Controlling the Tempo of a Game: Principles of Play

Controlling the Tempo of a game can be very challenging for any team. A few mistakes in a row and things can feel as though they are reaching a point where anything else going wrong could result in the whole game going down the tubes. To help minimise this type of stress teams must train under this pressure from time to time, but there are also some simple steps a coach can take which help to prevent these situations from happening or minimising their chances of happening in the first place.


Controlling the tempo helps a team's offense perform better by developing a more consistent rhythm (Photo Source: Jeff Egnaczyk)
Controlling the tempo helps a team’s offense perform better by developing a more consistent rhythm (Photo Source: Jeff Egnaczyk)

The Principles of Play in regards to tempo revolve around a team’s style of play. These “principles” refer to the blend of technical and tactical skills a team chooses to focus on as being their points of emphasis. For example, a team that likes to play an up-tempo style of play may focus more on the Fast Break and Primary Transition Phases of their offense. As opposed to a team that prefers a more controlled and methodical style of play may choose to focus on the team’s Half Court and Terminal Offense Phases. In both examples, there will be aspects which a coach will want to focus upon to ensure a greater chance of success within this style of play.


There are a number of different principles of play that will assist a team in trying to control the tempo of a game for the betterment of the outcome.


Spacing is the first principle of play that will help with controlling the tempo of the game. Have you ever noticed that teams who are struggling with the games tempo or the pressure of the game in general start to shorten the distance between players? This is often done with the best of intentions by players, as they hope by shortening the distance between each other the chance of a turnover will be reduced. What this does in reality is condense the defence into a smaller area that actually makes execution of the offense all the more difficult. This forces players to make passes they otherwise would not normally take and because of the poor spacing more passes need to be made in these conditions.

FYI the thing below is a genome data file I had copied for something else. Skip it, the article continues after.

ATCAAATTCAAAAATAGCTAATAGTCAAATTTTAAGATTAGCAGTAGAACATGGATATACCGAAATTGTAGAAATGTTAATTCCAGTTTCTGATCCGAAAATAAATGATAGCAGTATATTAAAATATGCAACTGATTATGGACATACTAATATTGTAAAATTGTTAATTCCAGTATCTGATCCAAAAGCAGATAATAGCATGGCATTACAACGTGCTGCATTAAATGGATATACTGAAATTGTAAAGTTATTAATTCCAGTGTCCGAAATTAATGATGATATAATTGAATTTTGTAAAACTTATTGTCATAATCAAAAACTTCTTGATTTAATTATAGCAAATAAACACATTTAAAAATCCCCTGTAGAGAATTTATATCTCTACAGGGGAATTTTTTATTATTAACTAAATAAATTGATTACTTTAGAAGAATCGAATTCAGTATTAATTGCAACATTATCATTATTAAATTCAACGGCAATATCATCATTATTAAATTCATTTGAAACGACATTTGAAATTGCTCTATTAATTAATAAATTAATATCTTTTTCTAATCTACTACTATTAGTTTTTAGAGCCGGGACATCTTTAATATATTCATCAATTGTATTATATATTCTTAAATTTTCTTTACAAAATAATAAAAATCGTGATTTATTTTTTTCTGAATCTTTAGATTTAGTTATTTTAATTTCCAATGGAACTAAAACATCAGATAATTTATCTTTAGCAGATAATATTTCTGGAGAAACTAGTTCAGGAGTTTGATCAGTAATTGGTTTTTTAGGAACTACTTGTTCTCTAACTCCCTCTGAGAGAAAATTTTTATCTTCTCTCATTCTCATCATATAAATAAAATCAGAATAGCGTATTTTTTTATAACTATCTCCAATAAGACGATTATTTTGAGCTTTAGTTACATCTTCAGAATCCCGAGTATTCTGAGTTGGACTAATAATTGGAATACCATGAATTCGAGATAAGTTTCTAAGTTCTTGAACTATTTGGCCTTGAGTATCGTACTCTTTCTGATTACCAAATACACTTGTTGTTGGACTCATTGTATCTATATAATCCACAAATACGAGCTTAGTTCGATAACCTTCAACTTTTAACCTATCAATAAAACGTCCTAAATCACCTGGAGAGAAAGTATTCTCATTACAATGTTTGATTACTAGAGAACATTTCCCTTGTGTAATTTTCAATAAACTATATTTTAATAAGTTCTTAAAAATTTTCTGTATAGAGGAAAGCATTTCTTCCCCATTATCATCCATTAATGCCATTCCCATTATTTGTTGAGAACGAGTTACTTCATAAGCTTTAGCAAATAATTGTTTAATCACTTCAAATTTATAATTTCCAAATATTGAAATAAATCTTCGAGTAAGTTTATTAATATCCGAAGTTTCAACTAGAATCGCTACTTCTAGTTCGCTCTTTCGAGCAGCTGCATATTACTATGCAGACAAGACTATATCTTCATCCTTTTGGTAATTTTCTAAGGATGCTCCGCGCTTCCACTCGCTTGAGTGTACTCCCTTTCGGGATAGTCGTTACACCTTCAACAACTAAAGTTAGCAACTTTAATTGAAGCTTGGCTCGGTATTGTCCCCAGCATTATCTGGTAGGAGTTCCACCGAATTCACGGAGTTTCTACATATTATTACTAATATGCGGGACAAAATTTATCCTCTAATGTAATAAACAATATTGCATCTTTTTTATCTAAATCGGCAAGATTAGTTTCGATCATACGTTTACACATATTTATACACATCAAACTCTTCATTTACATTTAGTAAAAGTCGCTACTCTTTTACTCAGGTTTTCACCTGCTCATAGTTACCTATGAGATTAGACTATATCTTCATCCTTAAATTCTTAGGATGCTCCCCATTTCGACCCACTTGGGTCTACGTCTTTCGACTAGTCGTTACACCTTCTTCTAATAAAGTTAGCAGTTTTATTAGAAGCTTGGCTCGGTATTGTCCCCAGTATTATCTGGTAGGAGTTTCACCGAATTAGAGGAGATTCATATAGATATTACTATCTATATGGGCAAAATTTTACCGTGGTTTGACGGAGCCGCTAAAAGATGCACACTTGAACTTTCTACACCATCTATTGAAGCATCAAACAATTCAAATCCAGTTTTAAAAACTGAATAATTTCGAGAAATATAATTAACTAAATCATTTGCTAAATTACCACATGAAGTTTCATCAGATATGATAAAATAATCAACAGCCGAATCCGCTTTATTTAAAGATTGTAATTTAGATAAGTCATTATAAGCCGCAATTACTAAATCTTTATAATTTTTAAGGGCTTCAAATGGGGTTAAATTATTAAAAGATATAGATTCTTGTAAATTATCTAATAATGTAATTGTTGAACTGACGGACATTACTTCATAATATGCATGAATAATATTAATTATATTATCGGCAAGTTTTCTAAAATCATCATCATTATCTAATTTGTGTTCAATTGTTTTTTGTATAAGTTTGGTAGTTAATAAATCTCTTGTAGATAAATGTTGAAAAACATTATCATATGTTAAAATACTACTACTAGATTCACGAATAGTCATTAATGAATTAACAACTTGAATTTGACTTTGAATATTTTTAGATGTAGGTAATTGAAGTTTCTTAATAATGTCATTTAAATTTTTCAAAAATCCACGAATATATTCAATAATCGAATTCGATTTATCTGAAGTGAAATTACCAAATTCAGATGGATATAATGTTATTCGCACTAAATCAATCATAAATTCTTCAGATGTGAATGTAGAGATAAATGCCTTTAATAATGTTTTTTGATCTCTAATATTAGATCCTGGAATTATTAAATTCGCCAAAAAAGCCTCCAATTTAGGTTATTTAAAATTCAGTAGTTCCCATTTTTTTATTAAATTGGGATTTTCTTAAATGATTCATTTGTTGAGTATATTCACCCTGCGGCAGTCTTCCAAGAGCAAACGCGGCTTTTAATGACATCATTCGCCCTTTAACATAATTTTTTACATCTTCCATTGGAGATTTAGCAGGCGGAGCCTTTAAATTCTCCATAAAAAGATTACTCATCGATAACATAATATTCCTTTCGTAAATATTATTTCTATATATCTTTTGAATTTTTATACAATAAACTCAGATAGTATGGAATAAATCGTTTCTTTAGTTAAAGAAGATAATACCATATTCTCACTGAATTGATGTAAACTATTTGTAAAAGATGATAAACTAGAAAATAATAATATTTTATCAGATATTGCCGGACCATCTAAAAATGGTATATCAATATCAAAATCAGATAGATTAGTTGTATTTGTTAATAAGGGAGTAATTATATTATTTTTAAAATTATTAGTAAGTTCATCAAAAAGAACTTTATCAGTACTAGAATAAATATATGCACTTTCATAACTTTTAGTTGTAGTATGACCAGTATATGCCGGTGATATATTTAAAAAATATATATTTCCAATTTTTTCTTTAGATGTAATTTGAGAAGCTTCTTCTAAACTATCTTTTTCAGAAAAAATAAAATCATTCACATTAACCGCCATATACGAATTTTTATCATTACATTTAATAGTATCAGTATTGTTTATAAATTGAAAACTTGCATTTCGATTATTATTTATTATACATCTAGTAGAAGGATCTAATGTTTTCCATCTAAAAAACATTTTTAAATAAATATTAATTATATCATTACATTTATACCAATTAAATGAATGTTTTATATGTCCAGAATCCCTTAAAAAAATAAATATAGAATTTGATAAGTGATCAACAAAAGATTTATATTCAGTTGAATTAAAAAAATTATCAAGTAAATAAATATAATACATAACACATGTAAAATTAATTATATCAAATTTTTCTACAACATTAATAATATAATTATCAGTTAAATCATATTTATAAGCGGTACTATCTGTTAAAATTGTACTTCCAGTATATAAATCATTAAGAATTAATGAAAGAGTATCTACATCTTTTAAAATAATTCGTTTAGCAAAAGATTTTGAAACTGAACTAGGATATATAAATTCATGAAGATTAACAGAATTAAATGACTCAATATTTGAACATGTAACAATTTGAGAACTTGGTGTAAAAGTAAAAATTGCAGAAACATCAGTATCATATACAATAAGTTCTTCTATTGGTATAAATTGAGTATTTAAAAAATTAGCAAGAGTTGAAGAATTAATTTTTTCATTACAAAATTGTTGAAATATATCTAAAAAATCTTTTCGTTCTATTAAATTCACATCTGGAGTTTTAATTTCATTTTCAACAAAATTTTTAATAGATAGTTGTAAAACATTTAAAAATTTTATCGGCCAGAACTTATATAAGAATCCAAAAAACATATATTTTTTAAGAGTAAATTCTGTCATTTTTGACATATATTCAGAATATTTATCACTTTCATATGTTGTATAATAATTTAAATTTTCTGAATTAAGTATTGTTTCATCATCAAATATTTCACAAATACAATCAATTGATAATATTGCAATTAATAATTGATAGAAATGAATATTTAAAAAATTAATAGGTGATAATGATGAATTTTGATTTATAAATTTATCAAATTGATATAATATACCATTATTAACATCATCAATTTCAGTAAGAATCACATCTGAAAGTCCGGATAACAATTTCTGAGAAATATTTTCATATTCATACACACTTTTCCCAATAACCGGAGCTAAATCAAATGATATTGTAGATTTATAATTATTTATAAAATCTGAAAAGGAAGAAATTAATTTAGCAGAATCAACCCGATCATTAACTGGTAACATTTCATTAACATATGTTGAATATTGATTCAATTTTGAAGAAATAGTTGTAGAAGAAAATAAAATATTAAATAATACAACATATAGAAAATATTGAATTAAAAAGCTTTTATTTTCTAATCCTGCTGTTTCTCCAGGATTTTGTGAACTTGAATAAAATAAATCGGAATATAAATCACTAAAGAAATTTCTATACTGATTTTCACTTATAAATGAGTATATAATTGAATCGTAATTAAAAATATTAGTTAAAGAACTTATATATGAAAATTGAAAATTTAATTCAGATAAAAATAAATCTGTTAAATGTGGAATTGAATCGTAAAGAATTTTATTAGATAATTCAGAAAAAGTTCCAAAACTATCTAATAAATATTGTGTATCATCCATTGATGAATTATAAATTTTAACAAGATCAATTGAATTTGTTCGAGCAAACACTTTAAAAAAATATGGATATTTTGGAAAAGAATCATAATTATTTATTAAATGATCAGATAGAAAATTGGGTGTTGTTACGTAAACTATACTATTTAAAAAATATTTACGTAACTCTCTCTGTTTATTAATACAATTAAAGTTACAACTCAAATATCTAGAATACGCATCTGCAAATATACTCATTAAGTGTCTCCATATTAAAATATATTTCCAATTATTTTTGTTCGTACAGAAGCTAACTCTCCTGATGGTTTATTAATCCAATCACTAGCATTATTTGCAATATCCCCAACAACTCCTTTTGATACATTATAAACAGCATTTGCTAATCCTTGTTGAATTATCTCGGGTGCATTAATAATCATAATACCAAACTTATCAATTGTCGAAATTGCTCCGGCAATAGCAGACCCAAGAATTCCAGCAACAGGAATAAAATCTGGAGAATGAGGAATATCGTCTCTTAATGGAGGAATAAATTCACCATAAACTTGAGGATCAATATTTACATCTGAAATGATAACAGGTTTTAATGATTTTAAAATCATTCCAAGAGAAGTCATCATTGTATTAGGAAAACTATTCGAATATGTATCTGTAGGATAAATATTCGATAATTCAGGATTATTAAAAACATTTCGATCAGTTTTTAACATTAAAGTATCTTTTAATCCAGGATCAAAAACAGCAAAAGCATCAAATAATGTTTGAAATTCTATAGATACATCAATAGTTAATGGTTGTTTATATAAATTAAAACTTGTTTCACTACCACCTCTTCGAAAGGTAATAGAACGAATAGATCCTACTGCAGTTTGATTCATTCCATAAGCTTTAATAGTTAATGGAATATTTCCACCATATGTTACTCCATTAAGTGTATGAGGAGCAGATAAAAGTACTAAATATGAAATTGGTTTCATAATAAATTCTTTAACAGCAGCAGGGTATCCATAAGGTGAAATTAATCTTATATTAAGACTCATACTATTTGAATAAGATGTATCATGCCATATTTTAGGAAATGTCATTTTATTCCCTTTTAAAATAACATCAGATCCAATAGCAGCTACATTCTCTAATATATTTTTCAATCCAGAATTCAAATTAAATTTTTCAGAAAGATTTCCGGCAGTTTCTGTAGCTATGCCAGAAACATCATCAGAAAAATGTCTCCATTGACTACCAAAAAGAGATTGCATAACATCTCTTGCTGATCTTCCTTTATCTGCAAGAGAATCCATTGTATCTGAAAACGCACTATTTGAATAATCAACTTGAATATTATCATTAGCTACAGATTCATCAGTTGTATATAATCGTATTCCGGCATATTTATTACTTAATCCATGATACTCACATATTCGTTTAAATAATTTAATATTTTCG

The next principle of play that will help players control the tempo of the game is to Square up to the Basket. Players who find themselves under pressure often try to rid themselves of the ball quickly and without fully exhausting all the possible offensive options available. By squaring up to the basket a player will not only see more of the floor, but they will also hold onto the ball for that few moments longer which assist them in slowing the pace of the offense.


Another principle of play focused on the individual is having players utilise the Pass and Shot Fake. Both of the these techniques once again help a player to slow the progression of the ball and means the individual holds onto the ball for longer and this will in turn slow the state of play. If each player utilises this very basic fundamental skill, then the team’s offense will slow, be better executed and more controlled.


The final way to improve a team’s tempo with regards to principles of play is to have complete Long Cuts to Basket. All too often, when players are rushing they tend to shallow cut through the keyway in an attempt to speed up the offense and look for the next opportunity. To help execute the offense and make all cuts to the basket as purposeful as possible players should only start to exit the keyway once they have reached the basket. This small technical change adds time to a players cut and will make the tempo slow.


It is obvious that the theme throughout the principles of play listed above all focus on slowing the team’s offense. This is no coincidence as by controlling some of these basic points a team will be able to make better choices and present better options. All of which leads to a better outcome, more often.

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Coach Riches has been working within the sport, business and education industries for many years. During this time he has built an extensive number of formal and informal qualifications. A firm believer in training and development designed to help people reach their full potential, relevant o their needs and functional to their industry environment.

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